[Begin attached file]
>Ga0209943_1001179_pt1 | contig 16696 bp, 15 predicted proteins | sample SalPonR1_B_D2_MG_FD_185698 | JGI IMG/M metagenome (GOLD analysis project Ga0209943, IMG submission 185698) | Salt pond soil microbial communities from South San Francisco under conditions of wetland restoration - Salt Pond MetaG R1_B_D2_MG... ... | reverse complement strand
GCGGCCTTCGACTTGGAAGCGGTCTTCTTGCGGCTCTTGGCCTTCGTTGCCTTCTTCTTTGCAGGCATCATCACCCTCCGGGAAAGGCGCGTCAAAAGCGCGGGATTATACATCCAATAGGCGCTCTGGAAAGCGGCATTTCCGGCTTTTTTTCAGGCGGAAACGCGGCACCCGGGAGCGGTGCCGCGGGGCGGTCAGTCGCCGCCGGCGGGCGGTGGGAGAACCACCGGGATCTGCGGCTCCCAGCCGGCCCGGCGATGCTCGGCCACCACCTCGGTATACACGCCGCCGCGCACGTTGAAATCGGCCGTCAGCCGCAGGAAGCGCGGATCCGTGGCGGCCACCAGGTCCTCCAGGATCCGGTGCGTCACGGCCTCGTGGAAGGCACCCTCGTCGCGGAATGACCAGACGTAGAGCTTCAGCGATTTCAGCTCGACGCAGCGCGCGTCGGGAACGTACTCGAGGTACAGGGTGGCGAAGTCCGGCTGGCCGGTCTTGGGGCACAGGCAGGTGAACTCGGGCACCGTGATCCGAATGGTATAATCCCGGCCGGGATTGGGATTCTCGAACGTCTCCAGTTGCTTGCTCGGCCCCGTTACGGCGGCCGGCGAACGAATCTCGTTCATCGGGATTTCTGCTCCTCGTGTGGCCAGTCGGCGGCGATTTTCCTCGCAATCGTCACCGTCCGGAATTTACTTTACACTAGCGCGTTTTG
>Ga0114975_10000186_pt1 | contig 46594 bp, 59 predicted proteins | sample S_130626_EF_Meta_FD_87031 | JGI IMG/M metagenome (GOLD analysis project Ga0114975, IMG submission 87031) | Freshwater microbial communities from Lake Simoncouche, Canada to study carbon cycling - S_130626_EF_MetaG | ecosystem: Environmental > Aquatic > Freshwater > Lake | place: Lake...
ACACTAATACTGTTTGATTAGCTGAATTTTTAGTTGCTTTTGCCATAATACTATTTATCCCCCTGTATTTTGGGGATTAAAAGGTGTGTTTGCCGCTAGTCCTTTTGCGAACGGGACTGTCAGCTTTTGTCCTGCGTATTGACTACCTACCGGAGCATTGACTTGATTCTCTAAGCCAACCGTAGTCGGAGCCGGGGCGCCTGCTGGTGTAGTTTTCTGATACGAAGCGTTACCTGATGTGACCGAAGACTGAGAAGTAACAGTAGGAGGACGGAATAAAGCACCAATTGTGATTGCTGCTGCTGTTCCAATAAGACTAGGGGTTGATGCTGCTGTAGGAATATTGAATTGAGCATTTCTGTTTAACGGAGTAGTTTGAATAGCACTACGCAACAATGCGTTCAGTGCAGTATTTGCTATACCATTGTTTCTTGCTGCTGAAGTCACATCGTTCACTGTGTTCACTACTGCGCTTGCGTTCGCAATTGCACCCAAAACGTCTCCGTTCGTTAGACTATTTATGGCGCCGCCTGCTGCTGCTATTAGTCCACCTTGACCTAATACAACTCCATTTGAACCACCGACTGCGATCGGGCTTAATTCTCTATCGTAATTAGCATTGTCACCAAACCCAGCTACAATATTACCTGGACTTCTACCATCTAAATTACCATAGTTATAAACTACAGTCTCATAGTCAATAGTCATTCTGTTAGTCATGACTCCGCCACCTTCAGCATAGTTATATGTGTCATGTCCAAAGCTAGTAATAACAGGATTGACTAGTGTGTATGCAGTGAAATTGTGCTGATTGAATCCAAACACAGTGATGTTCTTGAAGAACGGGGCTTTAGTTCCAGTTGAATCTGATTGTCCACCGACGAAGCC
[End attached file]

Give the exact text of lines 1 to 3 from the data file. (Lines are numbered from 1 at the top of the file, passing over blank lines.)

>Ga0209943_1001179_pt1 | contig 16696 bp, 15 predicted proteins | sample SalPonR1_B_D2_MG_FD_185698 | JGI IMG/M metagenome (GOLD analysis project Ga0209943, IMG submission 185698) | Salt pond soil microbial communities from South San Francisco under conditions of wetland restoration - Salt Pond MetaG R1_B_D2_MG... ... | reverse complement strand
GCGGCCTTCGACTTGGAAGCGGTCTTCTTGCGGCTCTTGGCCTTCGTTGCCTTCTTCTTTGCAGGCATCATCACCCTCCGGGAAAGGCGCGTCAAAAGCGCGGGATTATACATCCAATAGGCGCTCTGGAAAGCGGCATTTCCGGCTTTTTTTCAGGCGGAAACGCGGCACCCGGGAGCGGTGCCGCGGGGCGGTCAGTCGCCGCCGGCGGGCGGTGGGAGAACCACCGGGATCTGCGGCTCCCAGCCGGCCCGGCGATGCTCGGCCACCACCTCGGTATACACGCCGCCGCGCACGTTGAAATCGGCCGTCAGCCGCAGGAAGCGCGGATCCGTGGCGGCCACCAGGTCCTCCAGGATCCGGTGCGTCACGGCCTCGTGGAAGGCACCCTCGTCGCGGAATGACCAGACGTAGAGCTTCAGCGATTTCAGCTCGACGCAGCGCGCGTCGGGAACGTACTCGAGGTACAGGGTGGCGAAGTCCGGCTGGCCGGTCTTGGGGCACAGGCAGGTGAACTCGGGCACCGTGATCCGAATGGTATAATCCCGGCCGGGATTGGGATTCTCGAACGTCTCCAGTTGCTTGCTCGGCCCCGTTACGGCGGCCGGCGAACGAATCTCGTTCATCGGGATTTCTGCTCCTCGTGTGGCCAGTCGGCGGCGATTTTCCTCGCAATCGTCACCGTCCGGAATTTACTTTACACTAGCGCGTTTTG
>Ga0114975_10000186_pt1 | contig 46594 bp, 59 predicted proteins | sample S_130626_EF_Meta_FD_87031 | JGI IMG/M metagenome (GOLD analysis project Ga0114975, IMG submission 87031) | Freshwater microbial communities from Lake Simoncouche, Canada to study carbon cycling - S_130626_EF_MetaG | ecosystem: Environmental > Aquatic > Freshwater > Lake | place: Lake...